Thursday, January 21, 2016

Potato Farming with his Neighbors

Somewhere out there I know there must be  photographs of Isaac B. Werner and his neighbors arriving to plant, and later tend and harvest what Isaac believed to be the first cooperative potato patch in Stafford County.

Perhaps he and his neighbors might have resembled this historic photograph of men gathered to harvest onions during that same period of time.

Isaac provided the land, and in his journal he described the morning the group of men arrived--Blanch, Smith, Logan and his boys, Ferguson, Pen Frack and young Carpenter on horseback posed behind the men, with Isaac's peach trees in the background, waiting for the photographer to document the first "Co-operative Tator Patch and Force at diging in Stafford County."

Next, the "Potato Patch Force" went out into the patch to begin work, and another photograph of the men at work was taken, shot looking back toward Isaac's house.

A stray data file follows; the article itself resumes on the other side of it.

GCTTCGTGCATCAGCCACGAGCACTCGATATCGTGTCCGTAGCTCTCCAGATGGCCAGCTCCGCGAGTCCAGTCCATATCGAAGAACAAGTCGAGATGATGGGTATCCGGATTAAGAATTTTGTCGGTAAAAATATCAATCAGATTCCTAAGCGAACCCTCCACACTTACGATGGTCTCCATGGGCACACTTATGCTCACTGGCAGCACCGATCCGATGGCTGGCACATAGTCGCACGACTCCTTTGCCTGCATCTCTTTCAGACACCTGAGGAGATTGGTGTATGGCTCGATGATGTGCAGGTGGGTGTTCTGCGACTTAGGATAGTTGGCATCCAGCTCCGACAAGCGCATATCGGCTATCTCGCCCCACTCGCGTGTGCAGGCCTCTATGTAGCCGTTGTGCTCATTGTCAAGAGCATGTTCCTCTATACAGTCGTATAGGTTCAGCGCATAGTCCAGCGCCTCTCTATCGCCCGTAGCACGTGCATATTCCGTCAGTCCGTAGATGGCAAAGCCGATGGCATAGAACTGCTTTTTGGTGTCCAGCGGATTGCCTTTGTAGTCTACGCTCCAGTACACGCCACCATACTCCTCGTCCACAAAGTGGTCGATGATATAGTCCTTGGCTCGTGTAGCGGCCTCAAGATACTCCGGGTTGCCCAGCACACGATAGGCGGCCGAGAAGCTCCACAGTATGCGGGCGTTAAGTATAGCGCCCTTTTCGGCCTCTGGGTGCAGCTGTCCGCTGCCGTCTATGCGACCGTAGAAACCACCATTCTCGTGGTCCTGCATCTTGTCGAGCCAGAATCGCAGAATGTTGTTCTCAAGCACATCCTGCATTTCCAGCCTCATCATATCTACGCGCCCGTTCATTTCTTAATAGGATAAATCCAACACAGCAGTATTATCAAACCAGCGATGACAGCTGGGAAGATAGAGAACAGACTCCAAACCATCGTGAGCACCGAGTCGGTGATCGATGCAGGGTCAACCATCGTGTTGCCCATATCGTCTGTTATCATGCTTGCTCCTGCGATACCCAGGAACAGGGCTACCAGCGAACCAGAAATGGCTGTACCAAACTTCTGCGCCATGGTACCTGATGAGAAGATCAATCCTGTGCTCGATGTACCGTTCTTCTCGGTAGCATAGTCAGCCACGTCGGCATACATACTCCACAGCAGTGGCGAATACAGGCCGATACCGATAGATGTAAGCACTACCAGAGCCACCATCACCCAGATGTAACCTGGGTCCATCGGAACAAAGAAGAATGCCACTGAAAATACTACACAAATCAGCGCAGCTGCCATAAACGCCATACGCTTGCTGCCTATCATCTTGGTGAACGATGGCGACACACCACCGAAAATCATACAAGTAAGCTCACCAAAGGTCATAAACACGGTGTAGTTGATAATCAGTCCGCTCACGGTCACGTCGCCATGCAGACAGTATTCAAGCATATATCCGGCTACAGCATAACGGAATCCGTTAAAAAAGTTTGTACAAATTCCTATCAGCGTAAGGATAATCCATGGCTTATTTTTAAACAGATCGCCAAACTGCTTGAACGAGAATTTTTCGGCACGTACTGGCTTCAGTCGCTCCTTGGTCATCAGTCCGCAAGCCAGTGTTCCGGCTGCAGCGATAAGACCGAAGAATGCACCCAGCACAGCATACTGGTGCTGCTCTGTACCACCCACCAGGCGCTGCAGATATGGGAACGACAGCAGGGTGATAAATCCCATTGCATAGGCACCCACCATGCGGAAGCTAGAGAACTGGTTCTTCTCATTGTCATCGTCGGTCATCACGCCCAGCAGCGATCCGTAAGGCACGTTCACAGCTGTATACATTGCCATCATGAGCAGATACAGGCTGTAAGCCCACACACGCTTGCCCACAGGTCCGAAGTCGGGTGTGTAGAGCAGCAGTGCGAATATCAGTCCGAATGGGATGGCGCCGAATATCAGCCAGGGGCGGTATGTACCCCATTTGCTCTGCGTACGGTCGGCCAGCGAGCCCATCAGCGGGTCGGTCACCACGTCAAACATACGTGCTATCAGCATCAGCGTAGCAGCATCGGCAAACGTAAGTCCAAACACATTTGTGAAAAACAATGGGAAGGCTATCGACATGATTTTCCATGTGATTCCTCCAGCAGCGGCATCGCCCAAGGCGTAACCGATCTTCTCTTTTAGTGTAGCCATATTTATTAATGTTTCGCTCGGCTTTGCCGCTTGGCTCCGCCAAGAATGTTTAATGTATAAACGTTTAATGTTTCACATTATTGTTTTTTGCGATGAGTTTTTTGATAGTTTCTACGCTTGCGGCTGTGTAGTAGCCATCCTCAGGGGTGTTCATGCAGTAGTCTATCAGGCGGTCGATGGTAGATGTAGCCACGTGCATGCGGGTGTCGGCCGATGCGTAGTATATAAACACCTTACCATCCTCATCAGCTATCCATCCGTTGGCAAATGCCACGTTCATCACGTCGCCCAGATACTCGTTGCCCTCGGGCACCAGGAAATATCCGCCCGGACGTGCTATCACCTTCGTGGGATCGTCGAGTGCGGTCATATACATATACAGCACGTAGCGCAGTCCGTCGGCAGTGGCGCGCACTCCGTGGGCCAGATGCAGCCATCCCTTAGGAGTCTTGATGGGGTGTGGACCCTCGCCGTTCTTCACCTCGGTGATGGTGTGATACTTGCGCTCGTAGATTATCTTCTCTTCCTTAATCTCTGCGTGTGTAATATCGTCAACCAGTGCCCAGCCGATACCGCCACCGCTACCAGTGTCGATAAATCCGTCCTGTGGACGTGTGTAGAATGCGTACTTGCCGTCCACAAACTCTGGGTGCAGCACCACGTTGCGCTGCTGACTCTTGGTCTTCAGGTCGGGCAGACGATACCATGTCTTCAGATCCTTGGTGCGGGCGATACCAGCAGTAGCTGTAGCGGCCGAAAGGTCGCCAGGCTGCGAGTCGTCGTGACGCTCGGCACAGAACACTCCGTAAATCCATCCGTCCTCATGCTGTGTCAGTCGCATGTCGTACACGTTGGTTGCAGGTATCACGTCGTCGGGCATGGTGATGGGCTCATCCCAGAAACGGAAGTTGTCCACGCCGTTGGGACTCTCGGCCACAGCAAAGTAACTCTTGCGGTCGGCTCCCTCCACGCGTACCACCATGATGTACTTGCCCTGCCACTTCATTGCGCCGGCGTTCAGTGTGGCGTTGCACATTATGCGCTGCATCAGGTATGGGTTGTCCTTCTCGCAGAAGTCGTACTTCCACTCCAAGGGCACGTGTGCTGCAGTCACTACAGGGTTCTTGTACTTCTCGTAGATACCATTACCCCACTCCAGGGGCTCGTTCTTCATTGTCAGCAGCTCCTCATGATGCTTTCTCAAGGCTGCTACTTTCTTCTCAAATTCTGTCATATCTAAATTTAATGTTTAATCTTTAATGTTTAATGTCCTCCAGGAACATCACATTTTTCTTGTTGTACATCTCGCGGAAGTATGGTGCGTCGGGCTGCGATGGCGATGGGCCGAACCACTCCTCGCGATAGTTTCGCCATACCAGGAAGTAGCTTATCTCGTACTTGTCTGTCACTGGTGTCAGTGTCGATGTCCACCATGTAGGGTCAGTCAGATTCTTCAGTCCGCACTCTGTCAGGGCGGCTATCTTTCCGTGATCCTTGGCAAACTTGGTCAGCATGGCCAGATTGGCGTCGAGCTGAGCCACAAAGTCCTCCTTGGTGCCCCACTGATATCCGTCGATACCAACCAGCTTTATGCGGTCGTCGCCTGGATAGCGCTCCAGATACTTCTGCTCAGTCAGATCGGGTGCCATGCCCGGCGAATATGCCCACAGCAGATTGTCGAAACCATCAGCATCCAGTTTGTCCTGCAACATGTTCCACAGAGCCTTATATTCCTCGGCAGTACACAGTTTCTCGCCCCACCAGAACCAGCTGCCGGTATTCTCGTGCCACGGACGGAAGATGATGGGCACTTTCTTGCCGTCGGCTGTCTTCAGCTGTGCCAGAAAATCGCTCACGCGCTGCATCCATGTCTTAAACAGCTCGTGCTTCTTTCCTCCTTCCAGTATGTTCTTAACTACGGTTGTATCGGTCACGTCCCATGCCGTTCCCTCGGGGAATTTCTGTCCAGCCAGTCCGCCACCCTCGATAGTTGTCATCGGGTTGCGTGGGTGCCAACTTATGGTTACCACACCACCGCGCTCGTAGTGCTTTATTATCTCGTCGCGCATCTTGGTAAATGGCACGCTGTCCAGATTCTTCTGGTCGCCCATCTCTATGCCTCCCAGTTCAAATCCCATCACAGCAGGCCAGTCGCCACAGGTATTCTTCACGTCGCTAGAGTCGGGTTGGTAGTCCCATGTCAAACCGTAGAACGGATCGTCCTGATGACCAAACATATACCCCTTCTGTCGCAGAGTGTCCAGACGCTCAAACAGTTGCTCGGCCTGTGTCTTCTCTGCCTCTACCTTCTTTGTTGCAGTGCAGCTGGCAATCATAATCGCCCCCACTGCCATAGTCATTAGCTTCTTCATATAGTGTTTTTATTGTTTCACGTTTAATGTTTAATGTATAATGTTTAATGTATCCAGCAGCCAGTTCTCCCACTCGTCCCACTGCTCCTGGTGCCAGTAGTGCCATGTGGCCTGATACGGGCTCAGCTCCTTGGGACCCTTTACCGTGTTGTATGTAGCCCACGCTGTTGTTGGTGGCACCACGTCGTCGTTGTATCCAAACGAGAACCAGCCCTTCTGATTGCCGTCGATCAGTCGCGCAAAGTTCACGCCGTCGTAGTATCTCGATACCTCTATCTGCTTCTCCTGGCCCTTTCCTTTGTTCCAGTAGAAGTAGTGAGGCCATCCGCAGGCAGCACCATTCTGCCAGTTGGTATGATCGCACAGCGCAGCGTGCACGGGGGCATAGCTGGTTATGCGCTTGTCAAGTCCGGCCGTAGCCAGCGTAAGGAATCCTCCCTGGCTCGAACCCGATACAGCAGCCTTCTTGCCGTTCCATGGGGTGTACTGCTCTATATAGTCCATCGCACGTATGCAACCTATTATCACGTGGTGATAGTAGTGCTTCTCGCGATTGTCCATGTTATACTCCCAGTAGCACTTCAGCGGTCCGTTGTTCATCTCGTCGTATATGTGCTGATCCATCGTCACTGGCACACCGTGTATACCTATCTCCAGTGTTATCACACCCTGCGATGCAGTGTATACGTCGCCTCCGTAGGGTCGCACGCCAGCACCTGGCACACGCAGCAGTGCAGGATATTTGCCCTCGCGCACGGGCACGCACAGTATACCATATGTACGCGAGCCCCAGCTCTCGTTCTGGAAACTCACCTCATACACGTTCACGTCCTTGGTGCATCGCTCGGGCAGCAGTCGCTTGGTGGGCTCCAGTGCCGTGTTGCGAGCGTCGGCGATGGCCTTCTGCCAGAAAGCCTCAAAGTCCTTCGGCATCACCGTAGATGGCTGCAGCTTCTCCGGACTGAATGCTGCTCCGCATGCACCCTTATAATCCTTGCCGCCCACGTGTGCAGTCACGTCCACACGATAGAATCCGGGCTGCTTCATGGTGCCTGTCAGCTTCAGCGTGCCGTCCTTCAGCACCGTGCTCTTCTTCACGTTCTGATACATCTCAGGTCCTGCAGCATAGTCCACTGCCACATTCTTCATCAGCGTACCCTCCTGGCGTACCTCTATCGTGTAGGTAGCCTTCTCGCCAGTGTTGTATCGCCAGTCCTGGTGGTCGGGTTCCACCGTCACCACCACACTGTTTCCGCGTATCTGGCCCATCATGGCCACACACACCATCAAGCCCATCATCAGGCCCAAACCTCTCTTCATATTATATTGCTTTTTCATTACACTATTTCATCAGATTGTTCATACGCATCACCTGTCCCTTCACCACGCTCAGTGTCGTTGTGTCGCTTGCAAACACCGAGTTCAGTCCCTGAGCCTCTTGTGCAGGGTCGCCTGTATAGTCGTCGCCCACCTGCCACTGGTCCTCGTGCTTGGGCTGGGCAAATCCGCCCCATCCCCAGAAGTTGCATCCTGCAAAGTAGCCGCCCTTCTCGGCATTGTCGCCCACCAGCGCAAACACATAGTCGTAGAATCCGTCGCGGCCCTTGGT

In some old photo album or in an unsorted box on the shelf of a museum, those two photographs must still exist.  How excited I would be if only someone discovered them!  Until that happens I must be satisfied with the similarity of the photograph of men gathering onions to fuel my imagination with how Isaac and his neighbors in their "Co-operative Tator Patch" might have looked!  


The Blog Fodder said...

Pretty fair yield of onions. Was the soil light enough for good root crop production?

Lynda Beck Fenwick said...

I'm not sure where this photograph was taken. Are you asking about onions or the soil in Stafford County where Isaac lived? The soil on Isaac's homestead was basically sandy loam, with a few areas that had clay. When Isaac wrote to the professor at Kansas State College he was told the problem with his potatoes was high temperatures and lack of rain.